First performed in November 2010 at the Bike Shed Theatre, Exeter
Our first major piece, a devised exploration of a world where beings played their same ritualistic games day after day. With only the loosest plot as a framing device it was a highly theatrical and playful sensory experience going from one game to the next – from dancing with torches in hand while shadows played upon the ceiling, to creating stories and origami roses to duelling with ties to a rhythmic beat, all done with an explorative slowness as one theatrical device was delighted with before moving onto the next.
It was quite beautiful to watch with saris draped over the stage, and the performers wearing eclectic costumes and intricately-decorated masks; the entire performance accompanied by two live musicians-come-storytellers, Lizzie Westcott and Jack Davy, musically interacting with the actors to a loose, improv-allowing, devised score. Rogues and Wanderers was calming and restive, and several audience members coming from hard days of work or long journeys, described it as being just what they needed. That being said it was very simple and lacked a great deal of depth,partially because of its difficult rehearsal process.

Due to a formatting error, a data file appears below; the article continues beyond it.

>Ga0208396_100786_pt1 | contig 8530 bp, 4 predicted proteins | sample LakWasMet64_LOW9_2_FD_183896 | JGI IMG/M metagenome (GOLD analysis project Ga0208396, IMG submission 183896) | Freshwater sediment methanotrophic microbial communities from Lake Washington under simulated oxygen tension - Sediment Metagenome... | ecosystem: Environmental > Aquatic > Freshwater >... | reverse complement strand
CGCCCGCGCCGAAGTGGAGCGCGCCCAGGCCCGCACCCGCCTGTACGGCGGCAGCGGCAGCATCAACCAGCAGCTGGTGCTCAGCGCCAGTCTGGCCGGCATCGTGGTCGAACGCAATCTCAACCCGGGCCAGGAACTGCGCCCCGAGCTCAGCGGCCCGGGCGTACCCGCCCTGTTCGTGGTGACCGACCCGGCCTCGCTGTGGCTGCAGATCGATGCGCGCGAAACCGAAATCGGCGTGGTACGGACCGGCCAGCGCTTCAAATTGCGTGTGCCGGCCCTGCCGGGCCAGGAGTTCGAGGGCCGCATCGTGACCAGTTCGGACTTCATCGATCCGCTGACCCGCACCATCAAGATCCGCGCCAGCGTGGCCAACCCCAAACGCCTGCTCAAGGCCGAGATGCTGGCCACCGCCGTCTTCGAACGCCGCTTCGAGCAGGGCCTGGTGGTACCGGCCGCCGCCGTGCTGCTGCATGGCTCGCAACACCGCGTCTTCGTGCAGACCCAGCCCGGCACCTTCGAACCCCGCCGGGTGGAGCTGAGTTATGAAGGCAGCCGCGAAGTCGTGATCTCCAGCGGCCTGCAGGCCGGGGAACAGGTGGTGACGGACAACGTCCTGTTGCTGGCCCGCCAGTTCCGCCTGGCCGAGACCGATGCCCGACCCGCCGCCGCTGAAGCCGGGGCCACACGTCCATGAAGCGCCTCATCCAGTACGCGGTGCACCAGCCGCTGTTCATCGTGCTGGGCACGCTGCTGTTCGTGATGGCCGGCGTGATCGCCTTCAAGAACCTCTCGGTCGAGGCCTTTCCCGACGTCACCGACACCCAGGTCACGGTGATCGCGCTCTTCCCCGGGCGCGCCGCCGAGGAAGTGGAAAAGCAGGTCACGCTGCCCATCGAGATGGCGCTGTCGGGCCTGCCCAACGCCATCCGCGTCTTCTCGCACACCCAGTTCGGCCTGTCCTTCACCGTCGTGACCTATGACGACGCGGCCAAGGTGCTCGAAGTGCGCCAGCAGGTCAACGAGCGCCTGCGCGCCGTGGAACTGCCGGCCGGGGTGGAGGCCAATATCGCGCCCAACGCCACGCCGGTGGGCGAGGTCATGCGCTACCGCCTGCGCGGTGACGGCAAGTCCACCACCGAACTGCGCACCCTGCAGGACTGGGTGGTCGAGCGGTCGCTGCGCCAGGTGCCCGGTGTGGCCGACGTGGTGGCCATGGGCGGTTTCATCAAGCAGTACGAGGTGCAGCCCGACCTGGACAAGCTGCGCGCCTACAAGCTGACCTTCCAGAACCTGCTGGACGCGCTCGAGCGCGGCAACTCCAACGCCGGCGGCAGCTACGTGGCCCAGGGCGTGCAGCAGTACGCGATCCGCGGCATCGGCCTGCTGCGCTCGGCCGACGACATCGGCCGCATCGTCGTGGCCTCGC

Taking very loose inspiration from Aphra Benn’s The Rover we originally set about with writing and improvisation workshops about a new world and began to settle upon a very elaborate plotline (based around the common structure used in all films in which a character journeys from one world to another, whether that be The Wizard of Oz, or The Beach) about two siblings journeying to a joyful but oppressive world. However we eventually realised it was becoming overburdened in text and ‘rules of the world’ and we instead decided to take a new direction. Experimenting with extended improvisations, devices and our two musicians we instead began to move down the far more ‘devised’ route with no discernable plotline but with more focus on a more theatrical experience.
Eventually we narrowed down a great deal of material into a rhythmic structure and from that came a light plotline which served as our framing device and an anchor for the audience and the piece was, not without difficulties, finally born